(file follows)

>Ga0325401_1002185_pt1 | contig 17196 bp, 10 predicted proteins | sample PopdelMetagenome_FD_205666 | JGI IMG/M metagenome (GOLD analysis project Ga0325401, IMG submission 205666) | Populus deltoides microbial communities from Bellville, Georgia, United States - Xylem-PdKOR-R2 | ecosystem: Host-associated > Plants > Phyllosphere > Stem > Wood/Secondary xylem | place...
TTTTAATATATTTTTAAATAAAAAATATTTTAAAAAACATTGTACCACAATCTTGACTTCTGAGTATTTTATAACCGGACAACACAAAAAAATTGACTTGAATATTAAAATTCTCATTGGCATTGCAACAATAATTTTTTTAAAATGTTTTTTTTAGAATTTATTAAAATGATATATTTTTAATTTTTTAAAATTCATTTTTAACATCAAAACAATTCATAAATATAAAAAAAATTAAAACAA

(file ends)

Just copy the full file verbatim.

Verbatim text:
>Ga0325401_1002185_pt1 | contig 17196 bp, 10 predicted proteins | sample PopdelMetagenome_FD_205666 | JGI IMG/M metagenome (GOLD analysis project Ga0325401, IMG submission 205666) | Populus deltoides microbial communities from Bellville, Georgia, United States - Xylem-PdKOR-R2 | ecosystem: Host-associated > Plants > Phyllosphere > Stem > Wood/Secondary xylem | place...
TTTTAATATATTTTTAAATAAAAAATATTTTAAAAAACATTGTACCACAATCTTGACTTCTGAGTATTTTATAACCGGACAACACAAAAAAATTGACTTGAATATTAAAATTCTCATTGGCATTGCAACAATAATTTTTTTAAAATGTTTTTTTTAGAATTTATTAAAATGATATATTTTTAATTTTTTAAAATTCATTTTTAACATCAAAACAATTCATAAATATAAAAAAAATTAAAACAA